Glasgow’s The Twilight Sad have returned with a duo of new songs, Rats and Public Housing, which mark the band’s first new material since the release of their acclaimed fifth album, ‘IT WON/T BE LIKE THIS ALL THE TIME’ (purchase & stream), via Rock Action in January of this year. Written for the IWBLTATT sessions, these two tracks hold a special place in the DNA of the album they were written for and find the band at the cathartic, unreserved peak of its powers.
“‘Rats’ was in the first of demos, along with ‘Shooting Dennis Hopper Shooting’ and ‘The Arbor’, that paved the way for developing the sound and direction we wanted to take the album in,” explains the band’s Andy MacFarlane. “We were trying to capture more of the chaotic live sound of the band and condense it into three minutes.” It’s something the band achieve flawlessly: these are two tumultuous, towering songs that will easily find a place in the heart of anyone who has witnessed their peerless live show. Watch both videos via YouTube below.
“As the recording process progressed, we could tell that these two songs were a little different from the rest of the album,” recalls frontman James Graham. “To me they felt heavier and lyrically they came from a place of complete despair. They started to stand out on their own separately from the album. They were songs we really liked and they weren’t just off-cuts from the album either – we wanted them to stand on their own. So we felt like a proper release was deserved. The two songs feel linked to me, one has no hope and the other is reaching out, looking for some good in people/myself/the world.”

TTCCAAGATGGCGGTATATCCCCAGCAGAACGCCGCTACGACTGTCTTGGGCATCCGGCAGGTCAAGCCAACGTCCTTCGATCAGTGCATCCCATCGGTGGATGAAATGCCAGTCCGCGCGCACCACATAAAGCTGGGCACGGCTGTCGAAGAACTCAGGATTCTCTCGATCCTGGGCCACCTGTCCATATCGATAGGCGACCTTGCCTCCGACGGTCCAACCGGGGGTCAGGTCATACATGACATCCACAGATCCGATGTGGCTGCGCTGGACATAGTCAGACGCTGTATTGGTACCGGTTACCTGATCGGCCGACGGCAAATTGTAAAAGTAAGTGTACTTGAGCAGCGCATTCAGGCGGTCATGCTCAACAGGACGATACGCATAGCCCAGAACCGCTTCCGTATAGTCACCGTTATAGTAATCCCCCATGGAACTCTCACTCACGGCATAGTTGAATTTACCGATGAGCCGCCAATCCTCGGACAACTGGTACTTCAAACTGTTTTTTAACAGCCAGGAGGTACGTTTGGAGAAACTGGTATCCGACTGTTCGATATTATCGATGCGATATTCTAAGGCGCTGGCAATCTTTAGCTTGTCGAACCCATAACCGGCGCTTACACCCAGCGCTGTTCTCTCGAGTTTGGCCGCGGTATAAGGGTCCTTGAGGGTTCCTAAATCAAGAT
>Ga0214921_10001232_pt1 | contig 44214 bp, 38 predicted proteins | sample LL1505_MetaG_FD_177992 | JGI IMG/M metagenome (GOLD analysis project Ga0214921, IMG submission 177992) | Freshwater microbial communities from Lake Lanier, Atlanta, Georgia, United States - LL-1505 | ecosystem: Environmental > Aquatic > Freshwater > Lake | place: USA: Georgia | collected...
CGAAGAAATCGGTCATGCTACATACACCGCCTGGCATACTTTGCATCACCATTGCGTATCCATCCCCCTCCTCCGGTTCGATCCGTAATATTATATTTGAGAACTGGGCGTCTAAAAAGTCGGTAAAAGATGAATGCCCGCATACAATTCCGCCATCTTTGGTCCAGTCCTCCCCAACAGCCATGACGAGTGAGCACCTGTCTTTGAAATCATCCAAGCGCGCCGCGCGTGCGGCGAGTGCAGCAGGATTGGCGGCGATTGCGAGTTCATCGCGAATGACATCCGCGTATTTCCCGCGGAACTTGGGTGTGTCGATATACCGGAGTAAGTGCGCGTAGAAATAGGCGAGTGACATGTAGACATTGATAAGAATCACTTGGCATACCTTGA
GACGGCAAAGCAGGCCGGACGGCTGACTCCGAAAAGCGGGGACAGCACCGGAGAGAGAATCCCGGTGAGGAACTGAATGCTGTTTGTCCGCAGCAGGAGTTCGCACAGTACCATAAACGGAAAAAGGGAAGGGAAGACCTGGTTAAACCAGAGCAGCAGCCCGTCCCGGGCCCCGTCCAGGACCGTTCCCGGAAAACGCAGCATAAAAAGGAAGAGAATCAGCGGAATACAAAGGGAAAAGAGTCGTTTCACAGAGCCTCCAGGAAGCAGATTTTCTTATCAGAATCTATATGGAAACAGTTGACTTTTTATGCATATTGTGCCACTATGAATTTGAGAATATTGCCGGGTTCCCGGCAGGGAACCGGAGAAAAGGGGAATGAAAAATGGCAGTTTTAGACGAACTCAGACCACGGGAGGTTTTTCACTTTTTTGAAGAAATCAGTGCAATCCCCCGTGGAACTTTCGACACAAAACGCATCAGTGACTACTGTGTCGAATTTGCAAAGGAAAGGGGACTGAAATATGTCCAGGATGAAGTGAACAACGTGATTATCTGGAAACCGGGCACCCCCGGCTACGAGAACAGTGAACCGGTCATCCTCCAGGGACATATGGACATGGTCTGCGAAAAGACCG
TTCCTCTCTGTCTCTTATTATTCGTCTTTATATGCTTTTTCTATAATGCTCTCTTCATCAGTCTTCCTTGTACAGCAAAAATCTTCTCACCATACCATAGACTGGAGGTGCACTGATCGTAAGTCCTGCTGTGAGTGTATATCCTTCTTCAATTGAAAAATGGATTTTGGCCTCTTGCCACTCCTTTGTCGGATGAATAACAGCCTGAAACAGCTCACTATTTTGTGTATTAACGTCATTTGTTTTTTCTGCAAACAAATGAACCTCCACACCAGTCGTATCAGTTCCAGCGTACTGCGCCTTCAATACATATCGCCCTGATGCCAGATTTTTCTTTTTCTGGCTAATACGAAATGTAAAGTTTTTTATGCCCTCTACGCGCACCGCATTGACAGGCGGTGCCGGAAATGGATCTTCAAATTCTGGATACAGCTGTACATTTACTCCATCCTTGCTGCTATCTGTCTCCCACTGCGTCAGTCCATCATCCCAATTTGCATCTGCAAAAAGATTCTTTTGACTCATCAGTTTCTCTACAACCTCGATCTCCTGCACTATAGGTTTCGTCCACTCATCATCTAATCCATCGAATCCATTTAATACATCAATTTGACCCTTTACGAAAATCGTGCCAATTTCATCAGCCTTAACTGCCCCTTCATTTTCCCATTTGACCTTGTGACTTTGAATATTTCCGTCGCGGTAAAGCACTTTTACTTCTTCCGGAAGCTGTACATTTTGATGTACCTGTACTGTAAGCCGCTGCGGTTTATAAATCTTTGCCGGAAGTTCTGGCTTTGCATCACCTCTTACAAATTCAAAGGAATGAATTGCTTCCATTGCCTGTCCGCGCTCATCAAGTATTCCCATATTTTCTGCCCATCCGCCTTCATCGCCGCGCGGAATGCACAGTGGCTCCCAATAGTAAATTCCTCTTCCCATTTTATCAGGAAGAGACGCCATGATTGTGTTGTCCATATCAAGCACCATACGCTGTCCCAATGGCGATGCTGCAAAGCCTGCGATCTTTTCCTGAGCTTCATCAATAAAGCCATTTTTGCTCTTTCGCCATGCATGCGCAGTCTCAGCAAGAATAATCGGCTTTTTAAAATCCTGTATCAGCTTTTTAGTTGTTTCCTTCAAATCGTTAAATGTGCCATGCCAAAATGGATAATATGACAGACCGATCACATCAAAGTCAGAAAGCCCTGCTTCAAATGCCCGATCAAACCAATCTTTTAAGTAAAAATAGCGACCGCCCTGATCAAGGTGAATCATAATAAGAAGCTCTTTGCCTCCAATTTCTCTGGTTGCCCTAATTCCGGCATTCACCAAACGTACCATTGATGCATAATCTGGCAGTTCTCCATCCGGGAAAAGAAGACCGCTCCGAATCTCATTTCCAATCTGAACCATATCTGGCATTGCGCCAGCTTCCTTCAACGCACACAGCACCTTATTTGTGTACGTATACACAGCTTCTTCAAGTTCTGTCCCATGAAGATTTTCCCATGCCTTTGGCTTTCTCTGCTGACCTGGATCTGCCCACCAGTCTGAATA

Delving into the lyrical process, Graham continues: “‘Rats’ doesn’t have much hope; it’s from a dark place. It was written on a dark day for me personally. I think that’s quite obvious with lines like ‘all you love is dead’. It’s also a reaction about a mindset I think is very dangerous in our society: the attitude of ‘just get on with it’ and that talking about your feelings or insecurities can be seen as a weakness. I think it’s a major problem taking that approach towards young men especially – the term ‘man up’ being a horrible example. The line ‘don’t take it to heart’ represents this. Knowing that attitude exists all around you when you are struggling makes you feel very alone. These songs are bleak but writing them helped get me out of a bad place in my head.”
‘IT WON/T BE LIKE THIS ALL THE TIME’ was released to both critical acclaim and commercial success, marking a new high in the beloved Scottish band’s trajectory to date. A first Top 20 album for the band, it peaked at number 17 in the Official Albums Chart while coming in at number 1 in the Vinyl Chart and the Scottish Album Chart. 2019 has seen the band tour far and wide, from East Asia to North America, as well as more dates with their friends The Cure, including their first ever show in Mexico City this week.
While The Twilight Sad’s music has frequently offered a sense of catharsis and escapism for Graham over the band’s 16-year tenure, it’s testament to its power and universality that they find themselves reaching a bigger audience than ever before in 2019: a year they’ve made unmistakably their own.